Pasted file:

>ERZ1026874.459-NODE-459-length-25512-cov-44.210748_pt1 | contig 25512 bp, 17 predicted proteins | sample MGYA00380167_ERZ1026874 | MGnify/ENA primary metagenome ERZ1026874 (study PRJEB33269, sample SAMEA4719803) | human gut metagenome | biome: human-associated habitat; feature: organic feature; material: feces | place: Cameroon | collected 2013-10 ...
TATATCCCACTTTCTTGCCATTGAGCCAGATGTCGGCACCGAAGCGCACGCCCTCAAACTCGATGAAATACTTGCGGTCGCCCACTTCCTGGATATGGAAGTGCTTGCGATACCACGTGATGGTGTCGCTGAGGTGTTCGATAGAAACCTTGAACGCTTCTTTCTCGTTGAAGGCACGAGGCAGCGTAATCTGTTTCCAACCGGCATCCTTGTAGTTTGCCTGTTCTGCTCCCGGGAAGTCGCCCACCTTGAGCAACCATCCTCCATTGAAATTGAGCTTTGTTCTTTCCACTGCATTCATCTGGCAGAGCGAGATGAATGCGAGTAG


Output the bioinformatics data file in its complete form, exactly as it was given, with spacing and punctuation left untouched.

>ERZ1026874.459-NODE-459-length-25512-cov-44.210748_pt1 | contig 25512 bp, 17 predicted proteins | sample MGYA00380167_ERZ1026874 | MGnify/ENA primary metagenome ERZ1026874 (study PRJEB33269, sample SAMEA4719803) | human gut metagenome | biome: human-associated habitat; feature: organic feature; material: feces | place: Cameroon | collected 2013-10 ...
TATATCCCACTTTCTTGCCATTGAGCCAGATGTCGGCACCGAAGCGCACGCCCTCAAACTCGATGAAATACTTGCGGTCGCCCACTTCCTGGATATGGAAGTGCTTGCGATACCACGTGATGGTGTCGCTGAGGTGTTCGATAGAAACCTTGAACGCTTCTTTCTCGTTGAAGGCACGAGGCAGCGTAATCTGTTTCCAACCGGCATCCTTGTAGTTTGCCTGTTCTGCTCCCGGGAAGTCGCCCACCTTGAGCAACCATCCTCCATTGAAATTGAGCTTTGTTCTTTCCACTGCATTCATCTGGCAGAGCGAGATGAATGCGAGTAG